Emma Cecilia Thursby (1845-1931) was an American opera singer who began her musical career by playing the piano for Henry Ward Beecher’s Plymouth Brethren Church services. However, her talents were to spread to more secular entertainments too, soon sharing a platform with luminaries such as the famed author, Mark Twain ... who read poems on stage while Emma sang.
Emma often held popular salons and her musical act saw her travel to Europe – and also to meet with a Hindu monk whose teachings she started to follow. But, perhaps the most interesting thing about this woman’s history – for the VV, anyway – is the story of her beloved pet and travelling companion: a Mynah bird.
Even though the bird died in 1899 it remained in this world in a stuffed form, lovingly cherished when Emma died by the singer's sister, Ina. And it was Ina who was interviewed for this 1937 newspaper report in the Journal of the New York Bureau, which described the bird as -
"...kept on a perch festooned with moss beneath a glass bell in Miss Thursby’s parlour. Each morning her Japanese servant carefully dusts it off. When friends come to visit, Miss Thursby will talk for hours about its exploits. All her friends have heard all the stories many times, but they llike to hear her talk about the bird. Sometimes she lifts the glass bell and strokes the dead bird’s feathers.”
And what stories did she tell? Well perhaps she started off by relating how the bird had been given to her sister by Kaiser Wilhelm I; an enthusiastic admirer. He told how the bird had arrived at his court when brought there by the Chinese ambassador, who himself had found it in India.
So, a well travelled bird, but could that explain the fact that it spoke five languages and imitated perfectly a great many musical instruments, including the banjo? It was also a connesseur of wine – though port was the most favoured tipple – hopping about on the table top and dipping its beak into glasses at dinner.
Mynah – as the bird was simply known - was thought to be about sixteen years old when dying after falling ill at the end of an exhausting day spent at an annual pet show...after which, Miss Ina Thursby recalled -
“The last words he ever said were ‘au revoir.’ Dr Frank H. Miller, who was at one time a member of the staff of the Royal college in Berlin was called in to officiate at his autopsy. He said the bird’s brain was highly developed, containing a great deal of gray matter. We had a taxidemrmist mount him, and as a memorial my sister planted a weeping willow tree in Gramercy park...Mynah was valued at $10,000,” continued Miss Thursby as she toyed with two little rings on the stuffed bird’s left foot. “He grew world weary in his last years, and seemed bored with nearly everyboy but children and golden haired women. He was candid and not particularly polite to strangers. Once he mocked Miss Farrar while she was singing a difficult song and she became angry. She almost threw a book at him, and for a time they were not on good terms.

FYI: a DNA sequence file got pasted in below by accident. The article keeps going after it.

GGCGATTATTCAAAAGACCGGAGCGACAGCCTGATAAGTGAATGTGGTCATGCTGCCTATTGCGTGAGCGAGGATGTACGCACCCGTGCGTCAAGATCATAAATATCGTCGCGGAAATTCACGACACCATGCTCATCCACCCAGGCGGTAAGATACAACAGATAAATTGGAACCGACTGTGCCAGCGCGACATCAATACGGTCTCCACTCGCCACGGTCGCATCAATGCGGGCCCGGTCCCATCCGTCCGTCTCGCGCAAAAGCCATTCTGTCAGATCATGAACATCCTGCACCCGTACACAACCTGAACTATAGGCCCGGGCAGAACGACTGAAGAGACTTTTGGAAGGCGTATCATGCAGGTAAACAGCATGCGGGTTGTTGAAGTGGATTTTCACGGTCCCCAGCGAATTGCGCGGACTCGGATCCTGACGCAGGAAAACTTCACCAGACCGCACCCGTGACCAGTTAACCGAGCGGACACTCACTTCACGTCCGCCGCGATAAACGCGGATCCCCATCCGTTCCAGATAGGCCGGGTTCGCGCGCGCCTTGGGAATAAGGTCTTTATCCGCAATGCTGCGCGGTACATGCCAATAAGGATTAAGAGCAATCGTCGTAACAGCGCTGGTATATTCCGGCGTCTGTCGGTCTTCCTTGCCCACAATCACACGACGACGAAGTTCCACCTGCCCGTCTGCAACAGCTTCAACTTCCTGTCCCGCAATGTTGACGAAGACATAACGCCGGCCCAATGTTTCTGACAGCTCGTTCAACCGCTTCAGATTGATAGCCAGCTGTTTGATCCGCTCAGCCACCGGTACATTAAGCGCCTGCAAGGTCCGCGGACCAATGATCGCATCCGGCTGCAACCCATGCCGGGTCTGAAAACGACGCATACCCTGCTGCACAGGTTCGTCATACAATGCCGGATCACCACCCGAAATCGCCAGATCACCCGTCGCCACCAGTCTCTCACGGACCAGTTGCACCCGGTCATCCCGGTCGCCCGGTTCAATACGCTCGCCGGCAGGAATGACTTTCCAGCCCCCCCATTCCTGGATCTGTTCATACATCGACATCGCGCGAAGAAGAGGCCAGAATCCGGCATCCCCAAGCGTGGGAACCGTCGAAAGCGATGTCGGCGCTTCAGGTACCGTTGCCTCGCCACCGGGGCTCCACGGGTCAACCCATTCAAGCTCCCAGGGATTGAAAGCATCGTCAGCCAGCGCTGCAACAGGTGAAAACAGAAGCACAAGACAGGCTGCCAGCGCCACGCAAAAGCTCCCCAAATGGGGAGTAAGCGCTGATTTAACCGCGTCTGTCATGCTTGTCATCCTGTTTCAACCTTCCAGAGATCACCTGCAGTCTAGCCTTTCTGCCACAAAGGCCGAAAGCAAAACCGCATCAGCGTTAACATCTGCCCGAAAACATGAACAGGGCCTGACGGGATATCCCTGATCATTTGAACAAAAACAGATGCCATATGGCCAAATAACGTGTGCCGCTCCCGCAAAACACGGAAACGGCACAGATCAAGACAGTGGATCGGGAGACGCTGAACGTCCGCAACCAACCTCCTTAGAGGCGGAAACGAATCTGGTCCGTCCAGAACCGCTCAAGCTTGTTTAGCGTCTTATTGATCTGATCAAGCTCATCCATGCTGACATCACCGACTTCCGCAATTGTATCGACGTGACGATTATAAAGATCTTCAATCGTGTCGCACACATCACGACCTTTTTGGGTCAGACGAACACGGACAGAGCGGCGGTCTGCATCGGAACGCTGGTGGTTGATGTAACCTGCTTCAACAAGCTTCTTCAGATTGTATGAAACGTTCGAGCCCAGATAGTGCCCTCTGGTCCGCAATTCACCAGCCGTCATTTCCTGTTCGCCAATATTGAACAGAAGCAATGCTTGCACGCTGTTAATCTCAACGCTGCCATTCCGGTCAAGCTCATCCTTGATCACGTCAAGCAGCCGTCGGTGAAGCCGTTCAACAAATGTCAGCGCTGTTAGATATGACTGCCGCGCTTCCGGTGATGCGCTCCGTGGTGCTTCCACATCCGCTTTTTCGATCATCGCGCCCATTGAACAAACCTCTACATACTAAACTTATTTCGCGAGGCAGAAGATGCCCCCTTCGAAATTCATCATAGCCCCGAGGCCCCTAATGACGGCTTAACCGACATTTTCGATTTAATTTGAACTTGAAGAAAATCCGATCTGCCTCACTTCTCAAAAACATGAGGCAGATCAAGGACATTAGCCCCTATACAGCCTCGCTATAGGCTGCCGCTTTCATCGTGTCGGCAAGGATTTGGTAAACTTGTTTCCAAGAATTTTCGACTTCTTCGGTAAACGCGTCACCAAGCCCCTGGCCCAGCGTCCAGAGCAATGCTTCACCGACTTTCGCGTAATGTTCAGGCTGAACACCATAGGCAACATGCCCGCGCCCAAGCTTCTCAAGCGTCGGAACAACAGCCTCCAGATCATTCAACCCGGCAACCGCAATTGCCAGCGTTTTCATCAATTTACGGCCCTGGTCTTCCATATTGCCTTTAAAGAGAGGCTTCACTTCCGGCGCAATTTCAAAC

“He spoke Malay, Chinese, German, English and French. He played the piano with one foot. I am certain he was able to understand us, and we were able to carry on coherent conversations. For example, I once told someone he was born in India. He interrupted and said, ‘I’m an African.’ He repeated it in German. He called my sister ‘Mamma.’ We never caged him except when travelling. At home he had the run of the house. He went with us on many tours. During the day at home he would fly down to the park and play with the children, coming home for meals like a human.”
And the bird was not only loved by its owners. Mynah made a great impact on others too, as shown by this other news report from the Cambridge Chronicle, which is dated 1889.